Extension blocs.......... None
-------------------------
DDC/CI................... n/a

Color characteristics
Default color space...... Non-sRGB
Display gamma............ 2.20
Red chromaticity......... Rx 0.653 - Ry 0.337
Green chromaticity....... Gx 0.295 - Gy 0.607
Blue chromaticity........ Bx 0.144 - By 0.075
White point (default).... Wx 0.313 - Wy 0.329
Additional descriptors... None

Timing characteristics
Horizontal scan range.... 30-83kHz
Vertical scan range...... 56-75Hz
Video bandwidth.......... 170MHz
CVT standard............. Not supported
GTF standard............. Not supported
Additional descriptors... None
Preferred timing......... Yes
Native/preferred timing.. 1920x1200p at 60Hz (16:10)
Modeline............... "1920x1200" 154.000 1920 1968 2000 2080 1200 1203 1209 1235 +hsync -vsync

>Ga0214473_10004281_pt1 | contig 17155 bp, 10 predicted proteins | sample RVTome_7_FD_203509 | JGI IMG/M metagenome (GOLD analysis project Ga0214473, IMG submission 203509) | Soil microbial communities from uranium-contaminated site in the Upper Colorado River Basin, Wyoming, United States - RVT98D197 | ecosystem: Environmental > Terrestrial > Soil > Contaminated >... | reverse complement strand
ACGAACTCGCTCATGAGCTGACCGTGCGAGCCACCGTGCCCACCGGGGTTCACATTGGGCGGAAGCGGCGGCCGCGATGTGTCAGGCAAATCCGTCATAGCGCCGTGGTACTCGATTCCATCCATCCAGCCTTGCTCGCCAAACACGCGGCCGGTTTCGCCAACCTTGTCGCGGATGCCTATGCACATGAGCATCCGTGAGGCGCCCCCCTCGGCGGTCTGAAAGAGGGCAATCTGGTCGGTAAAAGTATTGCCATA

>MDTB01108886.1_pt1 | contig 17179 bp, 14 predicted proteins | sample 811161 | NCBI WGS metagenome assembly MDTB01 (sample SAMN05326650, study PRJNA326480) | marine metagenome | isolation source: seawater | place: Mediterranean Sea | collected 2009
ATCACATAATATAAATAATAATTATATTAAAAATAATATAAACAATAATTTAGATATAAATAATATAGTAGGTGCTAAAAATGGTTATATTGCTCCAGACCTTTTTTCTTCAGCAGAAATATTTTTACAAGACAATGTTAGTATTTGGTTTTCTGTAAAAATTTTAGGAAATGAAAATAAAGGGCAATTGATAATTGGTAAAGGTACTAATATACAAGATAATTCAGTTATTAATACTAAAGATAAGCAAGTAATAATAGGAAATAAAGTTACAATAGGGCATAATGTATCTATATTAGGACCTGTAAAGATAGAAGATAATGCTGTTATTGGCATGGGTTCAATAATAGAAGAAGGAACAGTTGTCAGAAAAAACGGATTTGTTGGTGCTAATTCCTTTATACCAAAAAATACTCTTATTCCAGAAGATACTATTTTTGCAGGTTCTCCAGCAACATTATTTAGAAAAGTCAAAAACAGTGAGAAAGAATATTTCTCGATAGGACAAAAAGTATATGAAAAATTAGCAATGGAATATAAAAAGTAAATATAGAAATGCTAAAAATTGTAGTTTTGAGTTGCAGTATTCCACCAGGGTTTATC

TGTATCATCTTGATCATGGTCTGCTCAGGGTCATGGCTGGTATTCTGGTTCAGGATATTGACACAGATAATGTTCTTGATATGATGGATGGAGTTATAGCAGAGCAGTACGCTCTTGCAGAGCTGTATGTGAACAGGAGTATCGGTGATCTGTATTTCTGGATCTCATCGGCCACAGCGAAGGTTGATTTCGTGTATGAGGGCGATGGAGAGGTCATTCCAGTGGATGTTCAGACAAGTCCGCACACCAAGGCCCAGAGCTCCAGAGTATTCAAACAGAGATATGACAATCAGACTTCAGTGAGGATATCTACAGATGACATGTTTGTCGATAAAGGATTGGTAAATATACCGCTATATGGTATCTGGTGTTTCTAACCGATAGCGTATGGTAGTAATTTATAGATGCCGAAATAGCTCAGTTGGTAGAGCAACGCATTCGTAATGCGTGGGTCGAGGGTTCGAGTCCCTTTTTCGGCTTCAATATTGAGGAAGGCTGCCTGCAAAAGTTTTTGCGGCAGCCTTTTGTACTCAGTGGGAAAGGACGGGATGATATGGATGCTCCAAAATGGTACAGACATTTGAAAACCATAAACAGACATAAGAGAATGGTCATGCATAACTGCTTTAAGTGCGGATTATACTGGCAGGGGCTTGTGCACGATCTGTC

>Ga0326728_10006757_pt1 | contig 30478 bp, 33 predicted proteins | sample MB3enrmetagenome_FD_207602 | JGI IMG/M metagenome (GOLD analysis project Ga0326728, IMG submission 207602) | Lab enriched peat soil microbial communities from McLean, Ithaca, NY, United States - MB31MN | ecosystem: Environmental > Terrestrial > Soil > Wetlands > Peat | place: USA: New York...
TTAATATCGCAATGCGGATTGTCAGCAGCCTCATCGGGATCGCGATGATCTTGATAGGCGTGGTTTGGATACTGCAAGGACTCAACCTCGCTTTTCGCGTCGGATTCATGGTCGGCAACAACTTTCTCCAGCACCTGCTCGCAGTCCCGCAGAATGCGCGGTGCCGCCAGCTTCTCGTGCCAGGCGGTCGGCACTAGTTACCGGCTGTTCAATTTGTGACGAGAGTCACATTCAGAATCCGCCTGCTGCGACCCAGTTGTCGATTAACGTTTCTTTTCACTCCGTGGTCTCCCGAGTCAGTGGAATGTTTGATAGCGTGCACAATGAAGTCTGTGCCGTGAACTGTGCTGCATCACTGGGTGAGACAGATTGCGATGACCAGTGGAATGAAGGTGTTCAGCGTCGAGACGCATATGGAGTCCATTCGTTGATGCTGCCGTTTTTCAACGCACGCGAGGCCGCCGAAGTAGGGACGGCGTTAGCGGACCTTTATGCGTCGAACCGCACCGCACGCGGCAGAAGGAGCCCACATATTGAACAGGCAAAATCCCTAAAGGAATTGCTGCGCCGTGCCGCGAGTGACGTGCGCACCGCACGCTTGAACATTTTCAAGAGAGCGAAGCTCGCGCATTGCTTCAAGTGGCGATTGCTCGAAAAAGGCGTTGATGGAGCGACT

Detailed timing #1....... 1600x1200p at 60Hz (16:10)
Modeline............... "1600x1200" 162.000 1600 1664 1856 2160 1200 1201 1204 1250 +hsync +vsync

Standard timings supported
720 x 400p at 70Hz - IBM VGA
640 x 480p at 60Hz - IBM VGA
640 x 480p at 75Hz - VESA
800 x 600p at 60Hz - VESA
800 x 600p at 75Hz - VESA
1024 x 768p at 60Hz - VESA
1024 x 768p at 75Hz - VESA
1280 x 1024p at 75Hz - VESA
1600 x 1200p at 60Hz - VESA STD
1280 x 1024p at 75Hz - VESA STD
1680 x 1050p at 60Hz - VESA STD
1280 x 960p at 75Hz - VESA STD
1920 x 1080p at 60Hz - VESA STD
1400 x 1050p at 60Hz - VESA STD

Report information
Date generated........... 2008-12-15
Software revision........ 2.11.0.760
Raw data................. 00,FF,FF,FF,FF,FF,FF,00,1E,6D,3E,56,A4,14,01,00,03,11,01,03,0E,34,20,78,EA,5A,D5,A7,56,4B,9B,24,
......................... 13,50,54,A5,4B,00,A9,40,81,8F,B3,00,81,4F,D1,C0,90,40,01,01,01,01,28,3C,80,A0,70,B0,23,40,30,20,
......................... 36,00,06,44,21,00,00,1A,48,3F,40,30,62,B0,32,40,40,C0,13,00,06,44,21,00,00,1E,00,00,00,FD,00,38,